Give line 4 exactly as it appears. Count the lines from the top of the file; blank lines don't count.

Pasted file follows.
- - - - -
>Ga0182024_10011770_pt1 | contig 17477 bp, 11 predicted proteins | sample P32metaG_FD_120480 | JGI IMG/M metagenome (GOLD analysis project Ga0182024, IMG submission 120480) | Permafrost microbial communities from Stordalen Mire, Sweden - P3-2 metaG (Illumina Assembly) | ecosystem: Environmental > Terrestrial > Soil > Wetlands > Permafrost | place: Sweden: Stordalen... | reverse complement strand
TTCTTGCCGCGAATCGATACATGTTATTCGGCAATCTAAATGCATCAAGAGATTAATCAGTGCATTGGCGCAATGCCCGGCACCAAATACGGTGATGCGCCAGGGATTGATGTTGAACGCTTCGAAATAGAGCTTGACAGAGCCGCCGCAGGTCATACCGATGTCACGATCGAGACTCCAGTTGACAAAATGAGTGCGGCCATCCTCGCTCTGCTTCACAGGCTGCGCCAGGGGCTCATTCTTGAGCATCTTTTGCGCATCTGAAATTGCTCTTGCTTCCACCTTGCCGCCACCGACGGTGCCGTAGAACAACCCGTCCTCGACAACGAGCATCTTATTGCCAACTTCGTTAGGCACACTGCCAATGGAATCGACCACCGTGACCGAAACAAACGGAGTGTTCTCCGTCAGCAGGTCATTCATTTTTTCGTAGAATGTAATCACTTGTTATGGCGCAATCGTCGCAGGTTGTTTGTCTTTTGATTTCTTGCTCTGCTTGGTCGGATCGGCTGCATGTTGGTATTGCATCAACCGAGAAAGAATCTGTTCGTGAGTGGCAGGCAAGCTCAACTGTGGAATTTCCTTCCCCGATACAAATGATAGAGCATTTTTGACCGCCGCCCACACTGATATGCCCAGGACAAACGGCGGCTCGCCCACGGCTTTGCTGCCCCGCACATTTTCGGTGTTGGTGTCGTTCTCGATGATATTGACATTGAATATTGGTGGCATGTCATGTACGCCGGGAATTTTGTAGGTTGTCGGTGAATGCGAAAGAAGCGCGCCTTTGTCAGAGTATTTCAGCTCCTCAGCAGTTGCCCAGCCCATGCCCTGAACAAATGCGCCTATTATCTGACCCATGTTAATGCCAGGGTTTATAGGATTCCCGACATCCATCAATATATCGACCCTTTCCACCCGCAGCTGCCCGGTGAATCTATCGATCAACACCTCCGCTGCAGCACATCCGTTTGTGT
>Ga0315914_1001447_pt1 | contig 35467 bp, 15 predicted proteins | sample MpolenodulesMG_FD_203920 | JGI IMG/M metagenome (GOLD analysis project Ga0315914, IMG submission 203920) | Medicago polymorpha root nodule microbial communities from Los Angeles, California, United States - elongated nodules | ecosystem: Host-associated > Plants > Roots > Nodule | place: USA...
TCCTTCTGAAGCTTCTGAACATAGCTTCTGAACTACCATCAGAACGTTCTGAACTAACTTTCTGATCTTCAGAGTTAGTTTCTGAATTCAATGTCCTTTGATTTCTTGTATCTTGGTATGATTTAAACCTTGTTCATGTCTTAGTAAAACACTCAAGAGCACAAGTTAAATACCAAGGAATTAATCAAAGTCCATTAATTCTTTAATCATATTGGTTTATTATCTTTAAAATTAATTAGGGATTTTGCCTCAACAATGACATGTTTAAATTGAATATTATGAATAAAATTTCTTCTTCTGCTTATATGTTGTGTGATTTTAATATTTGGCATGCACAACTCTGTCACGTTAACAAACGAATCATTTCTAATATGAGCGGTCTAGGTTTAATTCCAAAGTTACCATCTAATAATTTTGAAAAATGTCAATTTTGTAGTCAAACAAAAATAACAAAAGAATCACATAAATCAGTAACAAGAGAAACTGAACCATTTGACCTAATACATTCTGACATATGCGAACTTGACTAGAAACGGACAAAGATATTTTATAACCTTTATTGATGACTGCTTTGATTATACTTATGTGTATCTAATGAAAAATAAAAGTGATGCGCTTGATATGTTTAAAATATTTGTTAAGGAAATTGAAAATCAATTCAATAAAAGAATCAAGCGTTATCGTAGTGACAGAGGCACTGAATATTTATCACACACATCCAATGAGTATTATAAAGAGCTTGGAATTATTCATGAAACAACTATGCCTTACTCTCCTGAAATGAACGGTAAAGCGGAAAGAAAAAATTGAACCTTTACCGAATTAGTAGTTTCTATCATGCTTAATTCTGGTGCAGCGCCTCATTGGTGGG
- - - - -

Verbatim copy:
TCCTTCTGAAGCTTCTGAACATAGCTTCTGAACTACCATCAGAACGTTCTGAACTAACTTTCTGATCTTCAGAGTTAGTTTCTGAATTCAATGTCCTTTGATTTCTTGTATCTTGGTATGATTTAAACCTTGTTCATGTCTTAGTAAAACACTCAAGAGCACAAGTTAAATACCAAGGAATTAATCAAAGTCCATTAATTCTTTAATCATATTGGTTTATTATCTTTAAAATTAATTAGGGATTTTGCCTCAACAATGACATGTTTAAATTGAATATTATGAATAAAATTTCTTCTTCTGCTTATATGTTGTGTGATTTTAATATTTGGCATGCACAACTCTGTCACGTTAACAAACGAATCATTTCTAATATGAGCGGTCTAGGTTTAATTCCAAAGTTACCATCTAATAATTTTGAAAAATGTCAATTTTGTAGTCAAACAAAAATAACAAAAGAATCACATAAATCAGTAACAAGAGAAACTGAACCATTTGACCTAATACATTCTGACATATGCGAACTTGACTAGAAACGGACAAAGATATTTTATAACCTTTATTGATGACTGCTTTGATTATACTTATGTGTATCTAATGAAAAATAAAAGTGATGCGCTTGATATGTTTAAAATATTTGTTAAGGAAATTGAAAATCAATTCAATAAAAGAATCAAGCGTTATCGTAGTGACAGAGGCACTGAATATTTATCACACACATCCAATGAGTATTATAAAGAGCTTGGAATTATTCATGAAACAACTATGCCTTACTCTCCTGAAATGAACGGTAAAGCGGAAAGAAAAAATTGAACCTTTACCGAATTAGTAGTTTCTATCATGCTTAATTCTGGTGCAGCGCCTCATTGGTGGG